Prologue: Dawning of the Twentieth Century-Acquisition of an Empire 1. Peace Is established; President McKinley Tries to Reassure the Filipinos: "Benevolent Assimilation" Proclamation of President William McKinley (1898) 2. Aguinaldo Protests the U.S. Claim of Sovereignty: "Aguinaldo's Manifesto Protesting the United States' Claim of Sovereignty Over the Philippines" (1899) 3. Aguinaldo Surrenders: "Aguinaldo's Proclamation of Formal Surrender to the United States" (1901) 4. The War Ends: "President Theodore Roosevelt's Proclamation Formally Ending the Philippine 'Insurrection' and Granting of Pardon and Amnesty" (1902) 5. Rudyard Kipling Checks In: Rudyard Kipling, "The White Man's Burden" (1899) 6. McKinley Explains His Dilemma: President William McKinley, Speech to the Methodist Episcopal Church (1903) 7. Senator Lodge Provides Justification for Taking the Philippines: Henry Cabot Lodge, Speech to the Senate (1900) 8. William Jennings Bryan Rebuts and Provides Another Point of View: William Jennings Bryan, Acceptance Speech to the Democratic National Convention (1900) 9. African American Soldiers Report from the Philippines: Willard B. Gatewood, Jr., "Smoked Yankees" and the Struggle for Empire: Letters from Negro Soldiers (1898-1902) Chapter 1: War and Peace Part A: World War I-Neutrality, Propaganda and Civil Liberties 1. Wilson Declares Neutrality: President Woodrow Wilson, Message to Congress (1914) 2. Wilson's War Message: President Woodrow Wilson, Address to Congress (1917) 3. Espionage Act (1917) 4. Sedition Act (1918) 5. The Committee on Public Information: George Creel, Extracts from How We Advertised America (1920) 6. The Creel Committee is Criticized: "Uncle Sam's Press-Agent," The Literary Digest (1917) 7. Charges of Treason are Questioned: "Treason' on the Street Corners," The Nation (1917) 8. The Nation Protests Arrests: "Civil Liberty Dead," The Nation (1918) 9. Palmer's Case Against the Reds: A. Mitchell Palmer, "The Case Against the 'Reds'" (1920) Part B: Kellogg-Briand Pact-A Search for Peace 1. The Text of the Treaty: President Herbert Hoover, Announcement of the Ratification of the Kellogg-Briand Pact (1929) 2. The Origin of the Treaty: Edwin Borchard, Speech to the Williamstown Institute of Politics (1928) 3. Questions Are Raised: Frank B. Kellogg, Testimony to the Senate (1928) 4. The Issue of Self-Defense: George W. Wickersham, "Making Real the Pact of Paris," The Century Magazine (1929) 5. Opposition to the Pact Appears: Edwin Borchard, "The Multilateral Pact for the 'Renunciation of War'," Speech to the Williamstown Institute of Politics (1928) 6. The Pact Prevails: United States Department of State Memos (1929) 7. Kellogg Still Has Hopes for the Treaty: Frank B. Kellogg, Speech over the CBS Radio Network (1935) Chapter 2: Affluence, Anxiety, and Hard Times Part A: Resurgence of the Ku Klux Klan 1. The Klan's Constitution (1925) 2. The Klan in Politics and Scandal: Alva W. Taylor, "What the Klan Did in Indiana" (1927) 3. The Klan Gets New Leadership: Hiram W. Evans, "The Klan's Fight for Americanism" (1926) 4. A Popular Writer Weighs in: Frederick Lewis Allen, Only Yesterday: An Informal History of the 1920s (1931) 5. The New Republic Explains Some of the Origin of the Klan: "The K.K.K.," The New Republic (1921) 6. The African American Press Speaks: Comment from The Union (1922) 7. What was Wrong with the Klan?: Article in The Nation (1924) 8. The Klan and Politics: "Casting Out the Klan," The Independent (1924) Part B: Bonus March 1. From the Military Point of View: General Lucian K. Truscott, Jr., The Twilight of the U.S. Cavalry: Life in the Old Army, 1917-1942 2. Hoover Responds to the Marchers: President Hoover's Statements (1932-1933) 3. An Eye Witness Account: Bera Roberts (1932) 4. President Hoover tells his side of the story: The Memoirs of Herbert Hoover. The Great Depression, 1929-1941 5. A Democrat Recalls the Bonus March: Rexford G. Tugwell, "Roosevelt and the Bonus Marchers of 1932" Chapter 3: The New Deal Part A: Security for the Elderly 1. Huey Long Supports Pensions: Senator Long, Speeches to the Senate (1934-1935) 2. EPIC Includes Pensions: Upton Sinclair, Excerpts from Final EPIC: The Final Statement of the Plan 3. The Plan in Brief: The Townsend Plan (1934) 4. The Plan Analyzed: Justification and Explanation of the Townsend Plan (1934) 5. Townsend Defends Himself: Excerpts from Townsend's Congressional Testimony (1935) 6. Secretary Perkins Explains: National Radio Address "Social Insurance for U.S." (1935) 7. How the Committee Operated: Thomas H. Eliot, Recollections of the New Deal: When the People Mattered (1992) 8. The Press Comments: Abraham Epstein, "Social Security Under the New Deal" (1935) Part B: Isolation and Antiwar Sentiment 1. The Nye Report: Report of the Senate Munitions Committee (1936) 2. Defense of the Nye Committee: "The Attack on the Nye Committee," The Christian Century (1936) 3. Nye Indicts International Bankers: "Conclusions of the Nye Committee" (1936) 4. Neutrality Act of 1937 5. Senator Nye Continues His Struggle: Speech to the Senate (1941) 6. National Committee for the Student Congress Against War: "FIGHT WAR!" (1932) 7. The American Youth Congress: "The Declaration of the Rights of American Youth" (1936) 8. The Veterans of Future Wars Manifesto: Lewis J. Gorin, Jr., Founder of the VFW (1936) 9. The Amateur Poets Speak Out: Poems to President Hoover and Roosevelt (1937-1940) Chapter 4: World War II Part A: Rosie the Riveter 1. Katie's Story: From the Rosie the Riveter Website 2. Irene's Story: From the Rosie the Riveter Website 3. Katherine Worked in a Factory: Interview with Katherine O'Grady 4. Some Had Family Responsibilities: Interview with Mary Gardner 5. Some Were Not Allowed to Serve in the Military: Interview with Eileen Hughes 6. Some Faced Discrimination in the Military: Interview with Genevieve Chasm Part B: Americans on the Battlefront 1. Military training: Private Morton D. Elevitch, Letter to His Mother 2. Fighting in Italy: Private Paul Curtis, Letter to His Brother (1944) 3. Death in the Pacific: Lieutenant Tommie Kennedy, Letter to His Parents (1945) 4. An American Jew Helps Liberate Dachau: Lieutenant Fritz Schnaittacher, Letter to His Wife (1945) 5. Ernie Pyle's Report from the Front: "The Death of Captain Waskow" (1944) 6. Pyle from Africa: "The God-Damned Infantry" (1943) 7. Pyle's Last Column (1945) 8. Rooney From Germany: Andy Rooney, "How it Feels to Bomb Germany ..." (1943) 9. Rooney Remembers: Michelle Ferrari, Reporting America at War: An Oral History (2003) Chapter 5: The Cold War Part A: The Cold War Begins 1. Kennan's "Long Telegram": George Kennan, Excerpts from Telegraphic Message from Moscow (1946) 2. An "Iron Curtain" Falls: Winston Churchill, Excerpt of Speech at Westminster College in Missouri (1946) 3. Stalin Replies: Josef Stalin, Interview with Pravda (1946) 4. Acheson Remembers: Dean Acheson, Present at the Creation: My Years in the State Department (1969) 5. The Truman Doctrine: Excerpt from President Truman's Speech to Congress (1947) 6. The Marshall Plan: Excerpt from Secretary of State George Marshall's Speech to Congress (1947) 7. Truman Speaks: Excerpt from President's Truman's Speech in San Francisco (1950) Part B: Sputnik-The Cold War in Action 1. Soviets Announce Satellite: Press Release in Pravda (1957) 2. Assorted Reactions: American Reactions to the Launching of Sputnik 3. Eisenhower Reacts: The President's News Conference (1957) 4. Eisenhower' Official Statement (1957) 5. The Secretary of State Tries to Quiet Fears: John Foster Dulles, "Draft Statements on the Soviet Satellite" (1957) 6. Soviet Beginnings of Satellites: Mikhail K. Tikhonravov, Report Proposing a Soviet Space Program (1954) 7. Massachusetts Responds: Owen B. Kiernan, "Sputnik Shot Still Reverberates Here" (1958) 8. Eisenhower Meets with Advisors: General A. J. Goodpaster, Summary of Meeting (1957) 9. How Did Americans Really React?: Donald N. Michael, Remarks on Public Reaction (1957) 10. Eisenhower Proposes Legislation: Special Message to Congress (1958) Chapter 6: The Civil Rights Movement Part A: Civil Rights in the Post-War Era 1. Truman Takes Action and Orders Desegregation of the Armed Services: Executive Order (1948) 2. Brown v. Board of Education (1954) 3. Violence in Little Rock: President Eisenhower's Speech to the American Public (1957) 4. Protest in Montgomery: Martin Luther King, Jr., Excerpt of Speech to the Montgomery Improvement Association (1955) 5. John Kennedy Weighs in: Speech to the American People (1963) 6. "I Have a Dream" (1963) 7. President Johnson Steps In: State of the Union Address (1964) Part B: Racial Violence 1. Urban Violence Begins-the Watts Riot: Excerpt from the Governor's Commission Report (1965) 2. Hutchinson Remembers: Earl Ofari Hutchinson, Interview with the Huffington Post 3. Mosley Remembers: Walter Mosley, Interview with Powell's Bookstore in Portland, Oregon 4. Kerner Commission Report (1968) Chapter 7: A New Society Part A: The New Feminism 1. Declaration of American Women: Wisconsin Women's Network, Statement at the National Women's Conference Houston (1977) 2. Friedan Defines the "Problem": Betty Friedan, The Feminine Mystique (1963) 3. A New Women's Magazine: Excerpt from the First Regular Issue of MS (1972) 4. The Equal Rights Amendment (1972) 5. A Catholic Magazine Speaks Out: Mary Burke, "The Church and the Equal Rights Amendment" (1975) 6. Supporters Appeal to Women: James M. Wall, "New Wisdom From Rosie the Riveter" (1981) 7. Attempt to Revive the Amendment: James M. Wall, "The Real Issue for Women is Power" (1982) 8. Opponents Believe the Amendment will be Approved: "Equal Rights for Women" (1972) 9. Opponents Believe the Courts Are Implementing the Amendment: "What Do Women Want?" (1980) 10. Schlafly Explains Her Role: Interview with Fran Eaton (2004) Part B: The Rise of the Religious Right 1. Falwell Makes His Case: The Fundamentalist Phenomenon (1981) 2. Another Leader of the Religious Right Makes His Case: Charles W. Colson, "The Lures and Limits of Political Power" (1986) 3. Another Point of View from the Right: Paul Weyrich, Christianity Today (1999) 4. Lessons Can be Learned from the Moral Majority: Robert McAfee Brown, "The Need for a Moral Minority" (1982) 5. A Humanist Reacts to Weyrich: Carleton Coon, "The New Moral Majority" (1999) 6. A Foreign View: Iwan Russell-Jones, "Give Me That Prime Time Religion" (1984) Chapter 8: American Society in Flux Part A: Counterculture and Protest 1. The Summer of Love: Excerpt from the Memoir of Allen Cohen (1995) 2. Growing Up Hippie: Sarah Beach, "Curse of the Hippie Parents" (2001) 3. Students Organize: Port Huron Statement of the Students for a Democratic Society (1962) 4. Timothy Leary Testifies: Chicago Seven Trial (1969-1970) 5. A Protester Remembers: Interview with Rennie Davis (2009) Part B: Atrocities in Vietnam 1. Ridenhour's Letter: Letter from Mr. Ronald Ridenhour to the Secretary of Defense (1969) 2. Hugh Thompson's Story: Testimony to the Peers Commission (1969) 3. The Viet Cong Tell Their Story: "The Americans Devils Devulge [sic] the Truth" 4. The Peers Report (1970) 5. Calley Testifies (1971) Chapter 9: Continuing Crises Part A.: Cuban Missile Crisis-How Close to War? 1. Khrushchev Reacts to American Surveillance: Foy Kohler, Report to the Department of State (1962) 2. Kennedy Announces Quarantine: Excerpt from Speech (1962) 3. Khrushchev Writes Kennedy (1962) 4. Robert Kennedy Reports: Excerpt of Report to President Kennedy (1962) 5. Another Exchange of Letters Between Khrushchev and Kennedy (1962) 6. America and the Soviet Union Exchange Insults at the United Nations (1962) 7. The Press Gets Involved: John Scali, Memorandum to the Director of the Bureau of Intelligence and Research (1962) 8. Khrushchev Makes Two Proposals (1962) 9. Khrushchev Ends the Crisis (1962) Part B: Watergate and the Imperial Presidency 1. Sirica Comments on the Break-in: To Set the Record Straight: The Break-in, the Tapes, and the Conspirators, the Pardon (1979) 2. Nixon Speaks on the Watergate Issue: Address to the Nation (1973) 3. Nixon's Troubles Deepen; Sirica Named Man of the Year (1973-1974) 4. Barbara Jordan's Position: Speech during the Impeachment Hearings of Richard Nixon (1974) 5. Judiciary Committee Approves Impeachment Articles (1974) 6. The "Smoking Gun" Tape (1972) 7. Nixon Resigns (1974) 8. President Ford Pardons Nixon (1974) Chapter 10: High Tech Part A: Personal Computers 1. The Emergence of Personal Computers: Christopher Roper, "Microcomputers and the Left" (1983) 2. Dan Bricklin, Inventor: VisiCalc Spreadsheets (1978) 3. Wozniak Speaks: Interview with the Wharton School of Business at the University of Pennsylvania (2008) 4. The Future of Computers: Interview with Dr. Gary A. Kildall, in Susan M. Lammers, Programmers at Work (1986) 5. The Evolution of Computers: Interview with John Page, in Susan M. Lammers, Programmers at Work (1986) 6. The Software King: Bill Gates, The Road Ahead (1996) Part B: News All the Time: The 24-hour News Cycle 1. How CNN Began: Reese Schonfeld, The Unauthorized Story of the Founding of CNN (2001) 2. "Terrible Ted": Joseph B. Cumming, Jr. "Ted Turner: 'Captain Outrageous'" (1980) 3. Turner Remembers: Ted Turner, "My Beef with Big Media" (2004) 4. CNN Succeeds: Jay Rosen, "The Whole World Is Watching CNN" (1991) 5. CNN Gets Praise: Mary Jo Melone, "Live From Iraq: CNN Filters War's Grim Reality" (2003) 6. Coverage Expands: Peter Johnson, "For Cable News, Iraq War is a Clear Victory" (2003) 7. Why Fox Won: Neil Hickey, "In a Desperate Race for Ratings, the Public Falls Behind" (2003) 8. Fox Evaluated: "In Depth: FOX News Has Won the Perception War (For Now)" (2005) Chapter 11: The Culmination of the Cold War Part A: Iran Contra 1. The Boland Amendment (1984) 2. Reagan Admits to the Arms Deal: Announcement of the Review of the National Security Council's Role in the Iran Arms and Contra Aid Controversy (1986) 3. The Reagan Administration Responds: "Iran, Contra Aid Link Ousts 2 Advisers: Kept in Dark, Reagan Says, but Still OKs Policy" (1986) 4. Reagan Charges the Review Board: Remarks at a Meeting With the President's Special Review Board for the National Security Council (1986) 5. Weinberger's Memo: Caspar Weinberger, Memorandum for the Record, "Meeting on November 10, 1986, with the President, et al." (1986) 6. The Independent Counsel Reports: Lawrence E. Walsh, Final Report of the Independent Counsel for Iran/Contra Matters (1993) 7. Bush Pardons the Participants: Presidential Pardon of Caspar Weinberger, et al. (1992) 8. The Independent Counsel Responds: Lawrence Walsh, Response to Presidential Pardon (1992) Part B: End of Cold War 1. Fall of the Berlin Wall: Douglas Hamilton, "Fall of the Berlin Wall: A Week That Changed the World" (1989) 2. Bush Reacts: Remarks With Reporters on the Relaxation of East German Border Controls (1989) 3. Gorbachev Faces Parliament: "Gorbachev, Yeltsin in Public" (1991) 4. Gorbachev Resigns (1991) 5. America's Place in the New World: James McCartney, "America's Place in a New Kind of World" (1991) Postscript: Crises at Century's End: Clinton Impeachment and the 9/11 Attacks Part A: The Impeachment of President Clinton 1. The Starr Report (1998) 2. Clinton Speaks to the Nation (1998) 3. Impeachment Resolutions (1998) 4. Hyde Testimony in the Senate (1999) Part B: The 9/11 Attacks 1. The Attack: Final Report of the National Commission on Terrorist Attacks Upon the United States (2004) 2. Bush's Comments from Florida (2001) 3. President Bush Addresses the Nation (2001) 4. The Nation Urges Caution: "A Great Wound" (2001) 5. Did the Government Have Advance Knowledge?: Alexander Cockburn, "Faceless Cowards" (2001) 6. "At War" Says the National Review (2001) 7. The Attacks Were War, Not Crimes: Daniel Pipes (2001) 8. The Commission Reports: Excerpt of the Executive Summary (2004)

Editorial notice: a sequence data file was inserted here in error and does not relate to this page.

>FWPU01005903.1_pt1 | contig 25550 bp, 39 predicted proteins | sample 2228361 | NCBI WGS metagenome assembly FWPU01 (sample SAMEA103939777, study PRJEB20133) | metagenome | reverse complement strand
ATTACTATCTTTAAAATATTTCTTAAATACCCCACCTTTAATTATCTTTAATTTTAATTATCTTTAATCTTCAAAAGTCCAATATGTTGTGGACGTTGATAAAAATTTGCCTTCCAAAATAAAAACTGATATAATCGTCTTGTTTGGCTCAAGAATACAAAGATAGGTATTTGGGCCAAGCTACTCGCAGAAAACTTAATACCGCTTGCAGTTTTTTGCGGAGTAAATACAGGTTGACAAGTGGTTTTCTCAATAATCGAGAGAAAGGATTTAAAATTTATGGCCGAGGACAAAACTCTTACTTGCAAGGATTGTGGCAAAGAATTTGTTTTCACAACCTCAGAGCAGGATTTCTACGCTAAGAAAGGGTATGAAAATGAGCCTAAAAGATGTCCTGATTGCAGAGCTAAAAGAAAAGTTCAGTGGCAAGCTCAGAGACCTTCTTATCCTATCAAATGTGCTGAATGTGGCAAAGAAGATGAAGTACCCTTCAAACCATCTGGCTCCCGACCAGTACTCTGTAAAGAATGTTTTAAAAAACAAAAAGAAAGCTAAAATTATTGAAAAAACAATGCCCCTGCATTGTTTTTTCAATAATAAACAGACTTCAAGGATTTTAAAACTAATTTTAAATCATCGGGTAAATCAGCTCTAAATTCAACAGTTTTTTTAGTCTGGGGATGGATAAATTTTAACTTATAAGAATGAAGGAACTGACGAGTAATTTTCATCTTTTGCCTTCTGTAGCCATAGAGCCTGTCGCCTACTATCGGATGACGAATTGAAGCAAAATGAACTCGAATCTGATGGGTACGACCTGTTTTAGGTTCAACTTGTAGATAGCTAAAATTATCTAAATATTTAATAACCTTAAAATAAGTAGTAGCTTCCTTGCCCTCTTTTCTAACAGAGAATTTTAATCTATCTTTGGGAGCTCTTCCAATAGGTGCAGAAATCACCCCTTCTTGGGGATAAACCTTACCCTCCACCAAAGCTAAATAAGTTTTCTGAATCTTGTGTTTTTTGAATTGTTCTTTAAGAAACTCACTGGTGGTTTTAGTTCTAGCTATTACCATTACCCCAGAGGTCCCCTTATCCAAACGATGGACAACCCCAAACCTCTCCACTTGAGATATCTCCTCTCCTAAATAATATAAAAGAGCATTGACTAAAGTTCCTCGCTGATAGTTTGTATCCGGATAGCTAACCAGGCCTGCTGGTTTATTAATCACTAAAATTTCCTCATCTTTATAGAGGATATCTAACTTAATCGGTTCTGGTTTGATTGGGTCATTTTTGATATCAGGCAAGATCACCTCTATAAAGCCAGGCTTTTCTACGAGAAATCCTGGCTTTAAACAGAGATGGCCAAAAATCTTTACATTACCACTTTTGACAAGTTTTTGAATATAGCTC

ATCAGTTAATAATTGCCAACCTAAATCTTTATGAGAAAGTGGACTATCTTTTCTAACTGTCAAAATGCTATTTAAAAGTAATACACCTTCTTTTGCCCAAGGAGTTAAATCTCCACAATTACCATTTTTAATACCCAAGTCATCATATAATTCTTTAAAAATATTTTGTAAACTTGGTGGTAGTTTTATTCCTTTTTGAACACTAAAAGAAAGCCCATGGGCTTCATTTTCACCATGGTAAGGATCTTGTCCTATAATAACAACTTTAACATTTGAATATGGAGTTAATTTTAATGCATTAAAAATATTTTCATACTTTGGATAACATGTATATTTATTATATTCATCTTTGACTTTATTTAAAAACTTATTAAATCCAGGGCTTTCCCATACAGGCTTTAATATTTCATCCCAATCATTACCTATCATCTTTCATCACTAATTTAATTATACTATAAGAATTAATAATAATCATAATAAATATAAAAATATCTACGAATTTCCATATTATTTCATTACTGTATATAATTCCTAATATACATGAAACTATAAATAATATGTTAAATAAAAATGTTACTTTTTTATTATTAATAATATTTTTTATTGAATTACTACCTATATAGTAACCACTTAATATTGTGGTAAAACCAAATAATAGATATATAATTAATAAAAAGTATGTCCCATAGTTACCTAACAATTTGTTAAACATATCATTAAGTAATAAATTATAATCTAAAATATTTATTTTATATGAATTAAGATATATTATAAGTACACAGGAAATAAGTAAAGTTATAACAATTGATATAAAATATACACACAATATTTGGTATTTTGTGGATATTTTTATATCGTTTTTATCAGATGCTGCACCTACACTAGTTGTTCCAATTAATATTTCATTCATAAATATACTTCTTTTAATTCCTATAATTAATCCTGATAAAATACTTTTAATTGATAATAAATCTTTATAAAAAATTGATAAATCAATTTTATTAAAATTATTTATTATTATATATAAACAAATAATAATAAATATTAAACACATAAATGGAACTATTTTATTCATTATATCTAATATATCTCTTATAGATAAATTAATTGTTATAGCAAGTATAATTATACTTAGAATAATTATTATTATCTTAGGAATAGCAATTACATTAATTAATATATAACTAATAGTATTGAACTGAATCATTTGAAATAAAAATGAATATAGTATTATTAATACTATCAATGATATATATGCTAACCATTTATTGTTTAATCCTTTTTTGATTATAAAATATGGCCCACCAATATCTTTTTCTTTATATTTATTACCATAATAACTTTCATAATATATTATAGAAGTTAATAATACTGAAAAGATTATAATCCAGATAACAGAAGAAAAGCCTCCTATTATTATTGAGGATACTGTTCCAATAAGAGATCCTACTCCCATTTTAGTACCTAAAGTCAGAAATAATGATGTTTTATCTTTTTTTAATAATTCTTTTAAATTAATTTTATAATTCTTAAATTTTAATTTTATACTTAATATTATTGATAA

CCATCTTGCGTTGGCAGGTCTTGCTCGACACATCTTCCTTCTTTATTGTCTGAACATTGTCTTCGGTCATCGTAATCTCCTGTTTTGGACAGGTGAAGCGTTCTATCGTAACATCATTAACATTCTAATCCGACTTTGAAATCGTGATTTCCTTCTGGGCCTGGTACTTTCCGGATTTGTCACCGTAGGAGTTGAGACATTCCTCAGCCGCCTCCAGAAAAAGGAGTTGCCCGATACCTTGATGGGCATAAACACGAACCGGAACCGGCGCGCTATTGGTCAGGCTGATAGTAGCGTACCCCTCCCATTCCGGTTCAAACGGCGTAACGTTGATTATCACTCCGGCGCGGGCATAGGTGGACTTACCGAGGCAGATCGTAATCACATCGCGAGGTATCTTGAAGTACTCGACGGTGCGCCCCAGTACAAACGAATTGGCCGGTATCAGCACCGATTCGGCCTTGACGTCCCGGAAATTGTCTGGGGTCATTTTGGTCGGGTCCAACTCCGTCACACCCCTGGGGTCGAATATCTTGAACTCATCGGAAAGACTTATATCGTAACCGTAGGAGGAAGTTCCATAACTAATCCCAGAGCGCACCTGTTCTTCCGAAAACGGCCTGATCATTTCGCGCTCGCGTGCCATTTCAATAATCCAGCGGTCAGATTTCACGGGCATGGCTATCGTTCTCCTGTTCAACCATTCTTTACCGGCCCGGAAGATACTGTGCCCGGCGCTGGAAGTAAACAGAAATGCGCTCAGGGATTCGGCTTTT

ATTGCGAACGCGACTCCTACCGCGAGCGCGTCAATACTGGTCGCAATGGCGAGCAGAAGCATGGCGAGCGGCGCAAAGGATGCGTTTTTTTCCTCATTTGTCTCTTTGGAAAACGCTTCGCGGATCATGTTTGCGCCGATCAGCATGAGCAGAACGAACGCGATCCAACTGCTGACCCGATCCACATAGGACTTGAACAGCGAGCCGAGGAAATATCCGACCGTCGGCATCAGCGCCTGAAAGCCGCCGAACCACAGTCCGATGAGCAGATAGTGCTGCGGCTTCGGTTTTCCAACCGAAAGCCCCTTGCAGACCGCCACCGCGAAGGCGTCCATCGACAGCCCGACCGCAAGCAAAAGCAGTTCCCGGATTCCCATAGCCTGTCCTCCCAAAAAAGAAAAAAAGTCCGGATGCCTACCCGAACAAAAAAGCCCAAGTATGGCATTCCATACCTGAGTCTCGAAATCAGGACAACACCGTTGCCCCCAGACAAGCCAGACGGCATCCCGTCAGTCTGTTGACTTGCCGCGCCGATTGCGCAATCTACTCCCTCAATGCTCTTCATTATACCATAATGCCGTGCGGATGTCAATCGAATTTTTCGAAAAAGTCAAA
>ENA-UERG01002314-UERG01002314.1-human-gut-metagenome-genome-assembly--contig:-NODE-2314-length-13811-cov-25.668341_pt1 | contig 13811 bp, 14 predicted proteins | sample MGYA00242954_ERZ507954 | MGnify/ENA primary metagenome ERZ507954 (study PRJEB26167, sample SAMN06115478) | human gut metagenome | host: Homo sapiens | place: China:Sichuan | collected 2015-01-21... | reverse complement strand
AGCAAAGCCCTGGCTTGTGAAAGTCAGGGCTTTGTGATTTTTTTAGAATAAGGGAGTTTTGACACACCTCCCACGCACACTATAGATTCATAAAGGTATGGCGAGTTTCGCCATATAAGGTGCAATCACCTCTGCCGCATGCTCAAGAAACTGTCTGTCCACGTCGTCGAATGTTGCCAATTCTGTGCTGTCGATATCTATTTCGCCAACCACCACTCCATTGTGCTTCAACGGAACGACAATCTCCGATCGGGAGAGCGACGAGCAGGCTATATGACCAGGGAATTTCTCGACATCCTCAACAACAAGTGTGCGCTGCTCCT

Donald W. Whisenhunt is emeritus professor of history at Western Washington University, and the editor of The Human Tradition in America between the Wars, 1920-1945.
Reading the Twentieth Century will be a valuable asset in any course on twentieth-century America. Looking at the century as a whole and identifying its common themes, Donald Whisenhunt has selected an extensive collection of thought-provoking primary documents. He provides brief, but highly effective, introductory notes for each and questions that will stimulate student thought and classroom discussion. There is plenty of substance in the documents to engage students in upper level and graduate courses. -- William H. Mulligan Jr., Murray State University This volume captures the width and breadth of the 'American Century.' With this great collection in hand students will read original documents, selected with balance and integrity, highlighting important developments in the social conditions and lifestyles we all share in today. -- Richard R. E. Kania, Jacksonville State University of Alabama The meticulously selected documents presented here not only provide a rich, inclusive history of the great 'American Century' but also offer pleasant surprises, disturbing actions, and fresh insights. Together the documents represent a splendid cross-section of the 20th century American experience. -- Paul H. Carlson, Texas Tech University